·       The earliest credible fossil record for ground-hornbills is from about 15 million years ago, from mid-Miocene deposits in Morocco, and then in the late Miocene a second fossil species from Bulgaria. Later, prehistoric tectonic and climatic changes split up the ranges on both the African and European landscapes. Now ground-hornbills face alterations that come from human activity - including rapid, devastating changes both to habitat and to the global climate change, fragmenting many of their habitats and populations into dangerously small units, in this way threatening their survival [1].


·    The Southern Ground Hornbill (SGH, Bucorvus leadbeateri)is the largest of the 54 hornbill species that are distributed across  Asia, India and sub-Saharan Africa.


·    Bucorvus means ‘large crow-like’ bird and leadbeateri comes from Benjamin Leadbeater (1760-1837), a Victorian naturalist from London.


·   These birds are the largest avian species known to be obligate cooperative breeders, and one of only four African hornbills are thought to exhibit this social      organisation [2].  Like most large birds, the Southern Ground Hornbill is sparsely distributed at low densities, defends large territories (about 100 square kms) and has widely spaced breeding sites [3].


·    SGHs are large, conspicuous, turkey-sized birds with black plumage and very characteristic red facial skin. They are long-lived birds, and the largest co-operative breeding bird in the world. They live in groups of 2 to 12 individuals that occupy and vigorously defend large territories of up to 100 km2. These groups can consist of either a single breeding pair or a large group with a dominant breeding pair and helpers of various ages.


·    SGHs spend most of their day walking slowly and searching along the ground for food. They are predominantly carnivorous, feeding on a large range of insects, reptiles, amphibians and small to medium sized mammals and birds. They feed over a wide range of savannah, grassland and farming habitats.


·    The sexes look alike in young birds, but once they are fully mature, the males have fully red facial skin, while the female has a patch of violet blue below the bill, which in some cases can cover most of the lower parts of the facial skin. There are isolated cases of males exhibiting female colouration.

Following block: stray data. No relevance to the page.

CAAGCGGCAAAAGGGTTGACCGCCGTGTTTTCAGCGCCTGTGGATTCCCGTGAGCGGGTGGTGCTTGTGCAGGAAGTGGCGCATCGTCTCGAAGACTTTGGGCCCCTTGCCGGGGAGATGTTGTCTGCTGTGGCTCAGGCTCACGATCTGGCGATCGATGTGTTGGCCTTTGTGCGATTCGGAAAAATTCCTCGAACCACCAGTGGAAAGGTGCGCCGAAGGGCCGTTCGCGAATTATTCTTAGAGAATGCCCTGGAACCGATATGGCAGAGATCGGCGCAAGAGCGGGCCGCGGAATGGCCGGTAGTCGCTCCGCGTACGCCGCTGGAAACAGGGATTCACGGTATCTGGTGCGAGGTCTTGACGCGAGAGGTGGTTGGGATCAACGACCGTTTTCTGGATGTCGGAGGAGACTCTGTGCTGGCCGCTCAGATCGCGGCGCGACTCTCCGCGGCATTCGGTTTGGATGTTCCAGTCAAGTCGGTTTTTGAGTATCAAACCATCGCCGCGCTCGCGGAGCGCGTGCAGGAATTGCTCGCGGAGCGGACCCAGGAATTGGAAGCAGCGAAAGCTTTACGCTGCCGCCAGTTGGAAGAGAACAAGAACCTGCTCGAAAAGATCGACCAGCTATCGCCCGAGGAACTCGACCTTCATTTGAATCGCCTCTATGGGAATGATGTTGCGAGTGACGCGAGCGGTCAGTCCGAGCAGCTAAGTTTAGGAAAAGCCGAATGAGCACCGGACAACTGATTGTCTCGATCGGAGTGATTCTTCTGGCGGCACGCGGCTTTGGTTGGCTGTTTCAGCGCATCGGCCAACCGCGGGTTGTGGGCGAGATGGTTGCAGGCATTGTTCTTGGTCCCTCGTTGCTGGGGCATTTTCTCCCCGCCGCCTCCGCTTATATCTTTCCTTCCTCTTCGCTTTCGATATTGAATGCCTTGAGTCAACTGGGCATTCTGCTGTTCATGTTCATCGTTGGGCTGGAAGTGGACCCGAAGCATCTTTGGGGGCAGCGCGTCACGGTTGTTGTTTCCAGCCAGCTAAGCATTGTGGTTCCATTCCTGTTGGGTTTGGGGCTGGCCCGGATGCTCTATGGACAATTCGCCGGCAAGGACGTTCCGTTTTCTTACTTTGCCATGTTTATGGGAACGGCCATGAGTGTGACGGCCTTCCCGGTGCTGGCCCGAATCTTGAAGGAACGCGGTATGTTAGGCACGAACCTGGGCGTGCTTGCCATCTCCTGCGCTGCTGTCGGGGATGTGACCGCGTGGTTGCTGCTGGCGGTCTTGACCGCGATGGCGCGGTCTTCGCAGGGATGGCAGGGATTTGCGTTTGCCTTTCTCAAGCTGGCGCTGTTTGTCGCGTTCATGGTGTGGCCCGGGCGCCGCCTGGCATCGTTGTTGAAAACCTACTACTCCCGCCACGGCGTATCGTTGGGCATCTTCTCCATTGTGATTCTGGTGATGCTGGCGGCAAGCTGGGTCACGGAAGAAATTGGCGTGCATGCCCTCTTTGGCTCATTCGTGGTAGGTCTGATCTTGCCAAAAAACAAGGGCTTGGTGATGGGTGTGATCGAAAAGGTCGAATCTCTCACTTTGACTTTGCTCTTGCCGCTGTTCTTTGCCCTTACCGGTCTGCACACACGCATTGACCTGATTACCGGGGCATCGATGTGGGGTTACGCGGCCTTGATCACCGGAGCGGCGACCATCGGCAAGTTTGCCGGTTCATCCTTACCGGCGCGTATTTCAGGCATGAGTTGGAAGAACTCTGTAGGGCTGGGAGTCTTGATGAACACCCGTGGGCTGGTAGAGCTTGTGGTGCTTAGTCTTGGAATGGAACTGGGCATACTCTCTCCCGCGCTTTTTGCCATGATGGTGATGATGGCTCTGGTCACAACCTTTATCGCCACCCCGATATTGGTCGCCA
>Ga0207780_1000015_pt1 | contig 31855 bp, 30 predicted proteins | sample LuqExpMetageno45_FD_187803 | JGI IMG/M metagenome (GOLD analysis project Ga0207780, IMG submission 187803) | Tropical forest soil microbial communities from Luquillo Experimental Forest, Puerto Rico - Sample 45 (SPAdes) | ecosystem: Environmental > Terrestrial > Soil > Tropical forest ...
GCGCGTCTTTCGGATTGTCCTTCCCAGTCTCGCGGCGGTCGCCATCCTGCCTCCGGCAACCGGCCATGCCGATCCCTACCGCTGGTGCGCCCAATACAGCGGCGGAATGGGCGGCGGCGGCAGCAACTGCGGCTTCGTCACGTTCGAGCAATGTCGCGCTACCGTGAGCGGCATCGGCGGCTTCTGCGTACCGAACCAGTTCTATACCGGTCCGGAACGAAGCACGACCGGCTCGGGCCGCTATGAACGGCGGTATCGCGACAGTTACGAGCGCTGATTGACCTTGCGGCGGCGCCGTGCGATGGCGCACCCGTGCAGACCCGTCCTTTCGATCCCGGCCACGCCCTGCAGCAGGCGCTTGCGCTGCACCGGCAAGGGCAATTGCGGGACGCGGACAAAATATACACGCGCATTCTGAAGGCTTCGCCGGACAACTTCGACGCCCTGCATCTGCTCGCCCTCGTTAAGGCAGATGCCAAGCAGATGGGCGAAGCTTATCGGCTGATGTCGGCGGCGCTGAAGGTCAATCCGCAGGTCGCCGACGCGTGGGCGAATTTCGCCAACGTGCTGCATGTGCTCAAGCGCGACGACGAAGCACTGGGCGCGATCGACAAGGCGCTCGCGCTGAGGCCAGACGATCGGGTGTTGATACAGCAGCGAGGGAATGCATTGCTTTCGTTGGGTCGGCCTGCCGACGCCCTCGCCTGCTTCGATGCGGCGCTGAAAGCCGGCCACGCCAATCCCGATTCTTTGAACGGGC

·     They are strong but low fliers, with white primary feathers, but are seldom spotted in flight. They roost nightly in large trees at different locations. 


·    Ground Hornbills nest high up in large trees with sizable cavities, sometimes in holes on cliffs or earth banks, and rarely on old stick nests. In 80% of clutches, the breeding female lays two eggs and the second egg is laid three to five days after the first. Since incubation commences with the first egg, the chicks hatch 3 to 5 days apart. The older chick may weigh 250g by the time the second hatched chick hatches, at about 60g. The eldest chick always out-competes its younger sibling for food and the younger dies of starvation within a few days of hatching.The critical aspect of Southern Ground Hornbill breeding biology is their naturally low productivity. The birds breed during the austral summer, with egg-laying in September to December, usually after the first good rains [4], but sometimes not every year. On average, attempts to breed are every 2.6 years, but the average overall fledging rate in the Kruger  National Park is only one chick per group every 9.3 years  [5]. 


·   In South Africa, the clutch size is one or two eggs, rarely three and they are incubated for about 42 days. Only one chick is ever reared by to fledging by the adults, even in a captive environment when food supply is not an issue [6]. The adult female will brood and feed her chick for the first month, on food delivered to the nest by the group, and only later join the other group members in gathering food. Fledging occurs around 86 days after hatching. It takes six years for a young bird to reach adulthood and it most probably does not start breeding even thenas it first has to become a dominant alpha bird in a group.  It was estimated that the first successful breeding in females in the wild would be around 15-17 years [7], but in captivity they are breeding at 10 years old. It is estimated that they live on average about 45 years, but maybe individually for up to 60 years or longer in the wild.


[1] Kemp & Kemp, 2006
[2] Kemp 1995
[3] Kemp 1987, Kemp et al. 1989, Knight 1990 in Msimanga 2004
[4] Kemp & Kemp 1991 in Msimanga 2004
[5] Kemp, 1995 in Msimanga 2004
[6] pers comms Delecia Gunn, 2005
[7] Morrison 2005